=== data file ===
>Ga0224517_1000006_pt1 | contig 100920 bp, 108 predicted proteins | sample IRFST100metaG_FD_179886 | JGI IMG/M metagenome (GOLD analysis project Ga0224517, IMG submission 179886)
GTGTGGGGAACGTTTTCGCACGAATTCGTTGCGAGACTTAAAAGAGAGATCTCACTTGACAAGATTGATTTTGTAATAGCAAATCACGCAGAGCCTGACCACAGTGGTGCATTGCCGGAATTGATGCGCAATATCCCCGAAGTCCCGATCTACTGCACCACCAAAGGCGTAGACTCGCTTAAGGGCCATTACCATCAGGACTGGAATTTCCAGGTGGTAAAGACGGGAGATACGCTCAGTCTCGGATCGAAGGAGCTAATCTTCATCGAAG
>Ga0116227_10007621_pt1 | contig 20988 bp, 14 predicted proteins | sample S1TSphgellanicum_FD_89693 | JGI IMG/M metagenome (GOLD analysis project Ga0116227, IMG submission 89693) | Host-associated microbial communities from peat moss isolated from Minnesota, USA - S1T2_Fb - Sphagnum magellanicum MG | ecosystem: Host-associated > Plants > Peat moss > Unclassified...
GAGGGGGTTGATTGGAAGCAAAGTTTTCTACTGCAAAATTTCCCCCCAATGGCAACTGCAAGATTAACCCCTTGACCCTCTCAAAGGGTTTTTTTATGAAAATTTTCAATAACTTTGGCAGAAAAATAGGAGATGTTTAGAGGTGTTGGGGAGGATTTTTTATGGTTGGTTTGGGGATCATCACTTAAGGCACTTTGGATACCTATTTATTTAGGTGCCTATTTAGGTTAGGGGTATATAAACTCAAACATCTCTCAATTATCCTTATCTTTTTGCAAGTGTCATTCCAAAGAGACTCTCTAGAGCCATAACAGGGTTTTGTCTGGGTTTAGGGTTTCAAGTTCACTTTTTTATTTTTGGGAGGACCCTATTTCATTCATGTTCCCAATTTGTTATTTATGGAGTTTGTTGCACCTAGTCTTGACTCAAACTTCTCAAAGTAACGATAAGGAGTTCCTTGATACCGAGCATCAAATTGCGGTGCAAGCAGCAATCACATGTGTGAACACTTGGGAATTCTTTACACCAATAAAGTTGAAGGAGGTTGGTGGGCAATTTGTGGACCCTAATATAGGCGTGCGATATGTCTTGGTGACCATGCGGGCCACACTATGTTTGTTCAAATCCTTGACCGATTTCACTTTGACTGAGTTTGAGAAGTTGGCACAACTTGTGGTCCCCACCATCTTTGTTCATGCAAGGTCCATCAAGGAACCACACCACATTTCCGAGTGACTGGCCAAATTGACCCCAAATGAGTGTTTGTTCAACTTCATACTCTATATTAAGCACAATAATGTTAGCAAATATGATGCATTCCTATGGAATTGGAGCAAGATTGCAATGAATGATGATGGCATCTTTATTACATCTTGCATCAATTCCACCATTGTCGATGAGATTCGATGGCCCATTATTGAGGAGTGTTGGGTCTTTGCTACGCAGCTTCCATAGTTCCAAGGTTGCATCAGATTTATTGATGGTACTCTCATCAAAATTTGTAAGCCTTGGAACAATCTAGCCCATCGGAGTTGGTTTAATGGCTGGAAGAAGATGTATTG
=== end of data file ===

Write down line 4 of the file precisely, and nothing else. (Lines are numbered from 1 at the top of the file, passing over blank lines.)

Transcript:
GAGGGGGTTGATTGGAAGCAAAGTTTTCTACTGCAAAATTTCCCCCCAATGGCAACTGCAAGATTAACCCCTTGACCCTCTCAAAGGGTTTTTTTATGAAAATTTTCAATAACTTTGGCAGAAAAATAGGAGATGTTTAGAGGTGTTGGGGAGGATTTTTTATGGTTGGTTTGGGGATCATCACTTAAGGCACTTTGGATACCTATTTATTTAGGTGCCTATTTAGGTTAGGGGTATATAAACTCAAACATCTCTCAATTATCCTTATCTTTTTGCAAGTGTCATTCCAAAGAGACTCTCTAGAGCCATAACAGGGTTTTGTCTGGGTTTAGGGTTTCAAGTTCACTTTTTTATTTTTGGGAGGACCCTATTTCATTCATGTTCCCAATTTGTTATTTATGGAGTTTGTTGCACCTAGTCTTGACTCAAACTTCTCAAAGTAACGATAAGGAGTTCCTTGATACCGAGCATCAAATTGCGGTGCAAGCAGCAATCACATGTGTGAACACTTGGGAATTCTTTACACCAATAAAGTTGAAGGAGGTTGGTGGGCAATTTGTGGACCCTAATATAGGCGTGCGATATGTCTTGGTGACCATGCGGGCCACACTATGTTTGTTCAAATCCTTGACCGATTTCACTTTGACTGAGTTTGAGAAGTTGGCACAACTTGTGGTCCCCACCATCTTTGTTCATGCAAGGTCCATCAAGGAACCACACCACATTTCCGAGTGACTGGCCAAATTGACCCCAAATGAGTGTTTGTTCAACTTCATACTCTATATTAAGCACAATAATGTTAGCAAATATGATGCATTCCTATGGAATTGGAGCAAGATTGCAATGAATGATGATGGCATCTTTATTACATCTTGCATCAATTCCACCATTGTCGATGAGATTCGATGGCCCATTATTGAGGAGTGTTGGGTCTTTGCTACGCAGCTTCCATAGTTCCAAGGTTGCATCAGATTTATTGATGGTACTCTCATCAAAATTTGTAAGCCTTGGAACAATCTAGCCCATCGGAGTTGGTTTAATGGCTGGAAGAAGATGTATTG